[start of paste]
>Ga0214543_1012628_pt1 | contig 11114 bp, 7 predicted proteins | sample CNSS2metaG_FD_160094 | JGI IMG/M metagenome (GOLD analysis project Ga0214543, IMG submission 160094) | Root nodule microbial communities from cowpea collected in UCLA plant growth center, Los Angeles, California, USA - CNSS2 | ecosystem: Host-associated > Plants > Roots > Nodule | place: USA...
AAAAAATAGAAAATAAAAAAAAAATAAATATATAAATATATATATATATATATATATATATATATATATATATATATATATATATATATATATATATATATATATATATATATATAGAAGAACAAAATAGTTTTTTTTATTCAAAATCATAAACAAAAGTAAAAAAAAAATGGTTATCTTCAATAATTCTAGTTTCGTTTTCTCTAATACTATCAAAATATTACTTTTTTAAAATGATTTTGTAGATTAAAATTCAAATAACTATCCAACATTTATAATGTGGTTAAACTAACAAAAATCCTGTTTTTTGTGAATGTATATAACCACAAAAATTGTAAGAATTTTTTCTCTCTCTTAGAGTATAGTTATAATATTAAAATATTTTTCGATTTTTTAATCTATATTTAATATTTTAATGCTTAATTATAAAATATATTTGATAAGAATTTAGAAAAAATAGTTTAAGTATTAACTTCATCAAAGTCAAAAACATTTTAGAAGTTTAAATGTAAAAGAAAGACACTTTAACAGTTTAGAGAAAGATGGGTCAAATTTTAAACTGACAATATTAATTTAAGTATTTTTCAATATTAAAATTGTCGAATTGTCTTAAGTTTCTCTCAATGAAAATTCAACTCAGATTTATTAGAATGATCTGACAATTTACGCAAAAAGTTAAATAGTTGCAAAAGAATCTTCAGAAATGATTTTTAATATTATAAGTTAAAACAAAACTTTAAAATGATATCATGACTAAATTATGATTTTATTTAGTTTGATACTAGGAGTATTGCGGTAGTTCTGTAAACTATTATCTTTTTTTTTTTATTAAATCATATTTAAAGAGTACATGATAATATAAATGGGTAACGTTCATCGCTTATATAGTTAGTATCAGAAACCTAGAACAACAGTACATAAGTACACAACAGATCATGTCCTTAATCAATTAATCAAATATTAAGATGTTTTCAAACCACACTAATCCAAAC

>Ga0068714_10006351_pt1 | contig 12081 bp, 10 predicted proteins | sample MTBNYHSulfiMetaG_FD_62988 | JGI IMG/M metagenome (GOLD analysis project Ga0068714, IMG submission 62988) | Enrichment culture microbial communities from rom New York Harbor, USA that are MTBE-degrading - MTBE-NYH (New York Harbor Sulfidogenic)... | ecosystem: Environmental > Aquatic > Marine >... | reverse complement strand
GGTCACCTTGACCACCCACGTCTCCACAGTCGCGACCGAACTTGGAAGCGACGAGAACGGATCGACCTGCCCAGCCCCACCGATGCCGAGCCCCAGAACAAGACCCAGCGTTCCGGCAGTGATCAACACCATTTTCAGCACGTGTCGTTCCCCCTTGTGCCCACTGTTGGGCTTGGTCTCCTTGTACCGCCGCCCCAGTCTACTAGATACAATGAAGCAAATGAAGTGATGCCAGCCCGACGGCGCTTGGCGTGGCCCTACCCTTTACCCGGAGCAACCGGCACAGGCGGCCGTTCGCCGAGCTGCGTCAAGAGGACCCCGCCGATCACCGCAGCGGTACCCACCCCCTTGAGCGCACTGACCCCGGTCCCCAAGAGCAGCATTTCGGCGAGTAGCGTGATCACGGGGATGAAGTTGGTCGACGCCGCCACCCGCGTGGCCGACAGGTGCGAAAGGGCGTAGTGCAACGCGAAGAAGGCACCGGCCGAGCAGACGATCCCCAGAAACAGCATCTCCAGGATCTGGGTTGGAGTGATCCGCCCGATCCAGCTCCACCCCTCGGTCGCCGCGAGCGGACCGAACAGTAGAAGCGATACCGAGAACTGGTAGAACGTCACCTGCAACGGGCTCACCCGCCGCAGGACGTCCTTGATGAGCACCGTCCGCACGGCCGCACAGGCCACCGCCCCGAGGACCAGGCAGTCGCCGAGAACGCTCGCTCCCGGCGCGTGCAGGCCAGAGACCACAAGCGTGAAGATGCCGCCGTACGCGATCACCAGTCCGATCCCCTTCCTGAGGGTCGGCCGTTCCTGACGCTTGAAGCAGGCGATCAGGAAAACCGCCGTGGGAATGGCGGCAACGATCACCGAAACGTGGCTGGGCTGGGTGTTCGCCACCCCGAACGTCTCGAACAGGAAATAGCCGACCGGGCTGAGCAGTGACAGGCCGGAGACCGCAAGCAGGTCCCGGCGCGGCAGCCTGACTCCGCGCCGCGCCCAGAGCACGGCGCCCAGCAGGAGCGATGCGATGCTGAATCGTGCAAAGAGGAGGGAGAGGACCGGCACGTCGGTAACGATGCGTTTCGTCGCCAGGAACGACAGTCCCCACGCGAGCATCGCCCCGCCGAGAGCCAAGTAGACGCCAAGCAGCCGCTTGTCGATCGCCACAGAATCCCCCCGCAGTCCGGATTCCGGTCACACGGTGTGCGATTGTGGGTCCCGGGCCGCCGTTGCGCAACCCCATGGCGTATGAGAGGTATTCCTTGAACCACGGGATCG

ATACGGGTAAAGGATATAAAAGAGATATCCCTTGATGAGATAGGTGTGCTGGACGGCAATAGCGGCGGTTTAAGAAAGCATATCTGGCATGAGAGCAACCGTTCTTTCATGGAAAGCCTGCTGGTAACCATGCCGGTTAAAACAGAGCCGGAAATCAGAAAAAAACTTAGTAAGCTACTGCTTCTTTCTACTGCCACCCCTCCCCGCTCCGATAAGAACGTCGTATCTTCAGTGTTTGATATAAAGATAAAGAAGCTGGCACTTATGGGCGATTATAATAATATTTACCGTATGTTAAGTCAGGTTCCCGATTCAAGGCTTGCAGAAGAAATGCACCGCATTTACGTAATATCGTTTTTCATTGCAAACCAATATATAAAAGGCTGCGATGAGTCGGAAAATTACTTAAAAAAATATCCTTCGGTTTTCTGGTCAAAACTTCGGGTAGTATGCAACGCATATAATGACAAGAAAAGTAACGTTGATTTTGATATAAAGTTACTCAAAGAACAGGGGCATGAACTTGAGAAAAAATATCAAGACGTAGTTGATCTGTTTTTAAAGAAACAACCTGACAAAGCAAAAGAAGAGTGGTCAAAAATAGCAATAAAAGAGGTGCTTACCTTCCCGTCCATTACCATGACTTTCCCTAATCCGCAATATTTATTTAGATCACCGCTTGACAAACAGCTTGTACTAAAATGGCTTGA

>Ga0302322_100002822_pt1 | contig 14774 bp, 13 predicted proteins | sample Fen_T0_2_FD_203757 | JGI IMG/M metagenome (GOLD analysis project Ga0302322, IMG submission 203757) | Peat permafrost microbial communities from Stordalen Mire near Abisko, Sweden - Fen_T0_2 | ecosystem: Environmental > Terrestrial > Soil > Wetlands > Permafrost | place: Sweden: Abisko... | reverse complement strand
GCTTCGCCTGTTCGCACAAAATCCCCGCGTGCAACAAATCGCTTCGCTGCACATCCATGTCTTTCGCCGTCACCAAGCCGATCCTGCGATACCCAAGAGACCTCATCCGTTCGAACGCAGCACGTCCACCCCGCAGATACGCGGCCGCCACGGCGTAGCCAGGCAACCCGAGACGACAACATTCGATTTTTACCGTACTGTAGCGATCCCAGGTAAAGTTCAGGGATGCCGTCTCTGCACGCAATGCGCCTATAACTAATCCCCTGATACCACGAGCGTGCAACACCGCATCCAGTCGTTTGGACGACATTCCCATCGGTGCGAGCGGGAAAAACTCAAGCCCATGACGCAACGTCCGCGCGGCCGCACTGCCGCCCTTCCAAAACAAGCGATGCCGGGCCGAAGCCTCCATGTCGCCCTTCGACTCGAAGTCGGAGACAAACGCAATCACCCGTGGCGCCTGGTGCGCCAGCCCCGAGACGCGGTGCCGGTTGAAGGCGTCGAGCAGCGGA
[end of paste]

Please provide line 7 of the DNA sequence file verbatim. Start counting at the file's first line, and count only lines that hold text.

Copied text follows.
GCTTCGCCTGTTCGCACAAAATCCCCGCGTGCAACAAATCGCTTCGCTGCACATCCATGTCTTTCGCCGTCACCAAGCCGATCCTGCGATACCCAAGAGACCTCATCCGTTCGAACGCAGCACGTCCACCCCGCAGATACGCGGCCGCCACGGCGTAGCCAGGCAACCCGAGACGACAACATTCGATTTTTACCGTACTGTAGCGATCCCAGGTAAAGTTCAGGGATGCCGTCTCTGCACGCAATGCGCCTATAACTAATCCCCTGATACCACGAGCGTGCAACACCGCATCCAGTCGTTTGGACGACATTCCCATCGGTGCGAGCGGGAAAAACTCAAGCCCATGACGCAACGTCCGCGCGGCCGCACTGCCGCCCTTCCAAAACAAGCGATGCCGGGCCGAAGCCTCCATGTCGCCCTTCGACTCGAAGTCGGAGACAAACGCAATCACCCGTGGCGCCTGGTGCGCCAGCCCCGAGACGCGGTGCCGGTTGAAGGCGTCGAGCAGCGGA